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Publication numberUS2552699 A
Publication typeGrant
Publication dateMay 15, 1951
Filing dateNov 5, 1949
Priority dateNov 5, 1949
Publication numberUS 2552699 A, US 2552699A, US-A-2552699, US2552699 A, US2552699A
InventorsCharles C Warfield
Original AssigneeCharles C Warfield
Export CitationBiBTeX, EndNote, RefMan
External Links: USPTO, USPTO Assignment, Espacenet
Emergency key holder for automobiles
US 2552699 A
Abstract  available in
Previous page
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Claims  available in
Description  (OCR text may contain errors)

May l5), 41951 c. c. wARr-IELD I 12,552,699


Filed NOV. 5, 1949 nventor attorneys Patented May 15, f1951 f UNITED; ,STATES rnerrilv'rm OFFICE EMERGENCY VKEYHOLDEE FOR AUToMoBILEs 1 f charles C. Warfield, Lexa, Ark.

lf. Application November 5, 1949, Serial No. 125,717 Y zol'aims. (o1.15o-40) This invention relates to a holder for a key, particularly for an automobile key, for emergency use, which holder is adapted to be adhesively secured to some selected hidden part of an automobile and there retain a key, or keys, and which holder depends upon concealment from unauthorized persons rather than upon difculty of removal and access to the key.

In the course of operation of an automobile the ignition and door key, now usually the same key, is sometimes either left in the ignition or is lost and under such conditions it is desirable to have an additional key through which access to the car may be had, but rarely if ever is such key available.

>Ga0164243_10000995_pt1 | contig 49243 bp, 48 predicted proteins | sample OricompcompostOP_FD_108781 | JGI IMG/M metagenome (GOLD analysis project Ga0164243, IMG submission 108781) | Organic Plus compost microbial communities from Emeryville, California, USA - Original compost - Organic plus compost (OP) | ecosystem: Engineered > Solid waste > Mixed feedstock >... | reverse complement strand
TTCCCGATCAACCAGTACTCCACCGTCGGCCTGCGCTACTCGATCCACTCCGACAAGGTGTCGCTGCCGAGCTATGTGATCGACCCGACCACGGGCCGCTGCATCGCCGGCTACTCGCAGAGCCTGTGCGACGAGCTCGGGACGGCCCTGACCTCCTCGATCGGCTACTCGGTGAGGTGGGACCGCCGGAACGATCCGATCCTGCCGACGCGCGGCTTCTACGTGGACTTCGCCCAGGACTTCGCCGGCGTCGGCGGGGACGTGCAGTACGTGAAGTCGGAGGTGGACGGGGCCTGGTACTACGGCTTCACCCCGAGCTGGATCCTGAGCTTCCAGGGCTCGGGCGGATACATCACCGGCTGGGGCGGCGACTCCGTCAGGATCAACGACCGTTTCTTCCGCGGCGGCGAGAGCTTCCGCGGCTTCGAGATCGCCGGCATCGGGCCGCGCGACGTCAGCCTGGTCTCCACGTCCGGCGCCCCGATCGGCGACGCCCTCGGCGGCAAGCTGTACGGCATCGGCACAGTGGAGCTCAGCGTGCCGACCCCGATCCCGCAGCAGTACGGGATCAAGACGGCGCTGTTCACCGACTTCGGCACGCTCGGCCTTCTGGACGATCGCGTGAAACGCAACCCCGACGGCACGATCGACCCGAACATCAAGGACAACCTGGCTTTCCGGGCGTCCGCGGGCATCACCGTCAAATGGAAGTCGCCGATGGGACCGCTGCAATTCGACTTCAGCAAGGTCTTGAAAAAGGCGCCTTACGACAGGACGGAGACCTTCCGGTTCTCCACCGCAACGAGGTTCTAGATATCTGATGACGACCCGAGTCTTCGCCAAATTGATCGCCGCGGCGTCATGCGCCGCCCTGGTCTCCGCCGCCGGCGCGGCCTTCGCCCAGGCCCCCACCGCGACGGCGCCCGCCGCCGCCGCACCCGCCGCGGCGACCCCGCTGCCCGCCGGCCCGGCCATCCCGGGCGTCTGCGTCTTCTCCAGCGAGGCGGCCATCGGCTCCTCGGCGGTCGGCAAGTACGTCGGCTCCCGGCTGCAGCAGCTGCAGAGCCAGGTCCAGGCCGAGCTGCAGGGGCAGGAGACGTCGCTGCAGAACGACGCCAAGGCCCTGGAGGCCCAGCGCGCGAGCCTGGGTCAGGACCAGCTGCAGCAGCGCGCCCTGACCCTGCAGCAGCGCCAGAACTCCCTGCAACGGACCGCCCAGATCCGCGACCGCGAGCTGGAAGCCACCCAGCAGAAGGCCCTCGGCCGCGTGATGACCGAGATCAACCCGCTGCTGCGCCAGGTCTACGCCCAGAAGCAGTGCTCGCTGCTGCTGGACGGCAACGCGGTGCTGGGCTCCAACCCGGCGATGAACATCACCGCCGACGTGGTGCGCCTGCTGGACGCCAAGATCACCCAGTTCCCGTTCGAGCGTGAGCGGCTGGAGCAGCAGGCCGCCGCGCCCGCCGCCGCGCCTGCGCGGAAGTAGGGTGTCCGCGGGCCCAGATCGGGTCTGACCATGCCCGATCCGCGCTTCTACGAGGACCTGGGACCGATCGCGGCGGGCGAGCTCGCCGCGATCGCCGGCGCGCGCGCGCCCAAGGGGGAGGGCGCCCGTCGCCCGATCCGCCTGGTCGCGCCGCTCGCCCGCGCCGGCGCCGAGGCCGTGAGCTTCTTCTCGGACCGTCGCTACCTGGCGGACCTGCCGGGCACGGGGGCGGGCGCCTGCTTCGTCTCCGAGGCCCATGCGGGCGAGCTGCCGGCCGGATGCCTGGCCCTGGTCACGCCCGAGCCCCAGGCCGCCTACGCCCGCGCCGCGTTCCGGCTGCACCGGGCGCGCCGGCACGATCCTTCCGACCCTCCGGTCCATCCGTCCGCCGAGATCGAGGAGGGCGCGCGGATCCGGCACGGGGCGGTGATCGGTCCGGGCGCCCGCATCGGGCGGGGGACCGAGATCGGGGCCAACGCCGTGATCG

It has heretofore been proposed to provide a prominently displayed housing which holds an additional key or keys and is locked by a Permutation lock, the combination of which often has been forgotten by the owner, or by a key, which like the other keys has .been lost, but which presents little difficulty or delay to a thief who is not averse to smashing it.

The objects of the present invention are:

To provide housing means which being hidden offers no suggestion to a would be thief of its existence and even if such existence is suspected, or even known, requires a Search which takes more time for its discovery than is usually available to him;

To provide housing means which lends itself to ready adhesive attachment to a convenient surface;

To provide a thin inconspicious key holder;

To provide a key holder having broad, flat surfaces adaptable for adhesive securing to a supporting surface; and

To provide a. holder having thin, iiexible edge portions adapted for conformation and adhesive securing to a supporting surface.

The means by which the foregoing and other objects of this invention are accomplished and the manner of their accomplishment will readily be understood from the following specification upon reference to the accompanying drawings, in Which:

Fig. 1 is a plan view of the under side of the holder with key in place.

Fig. 2 is a longitudinal sectional elevation of the holder taken as on the line II-II of Fig. l.

Fig. 3 is a transverse view on the line III-III of Fig. l, showing the holder attached to a partially curved surface; and

Fig. 4 is an additional view similar to Fig. 1,

2 showing adhesive on a major portion only of the holder.

Referring now to the drawings in which the parts are indicated by numerals, the holder is a thin, flexible plate I0 preferably of vulcanized rubber of greater length and width than a key l2 which is to be housed therein. The plate is cut out from its under side I4, to form a fiat chamber or pocket I6, of key shape, having a depth of about half plate thickness, with an unbroken cover portion I8 and chamber surrounding side and end edge portions 20 and 22.

The upper surfaces of the edge portions 20 and 22 are preferably thinned outward from the cover portion, to knife like edges having increased flexibility and thereby made more readily conformable to curved or irregular surfaces.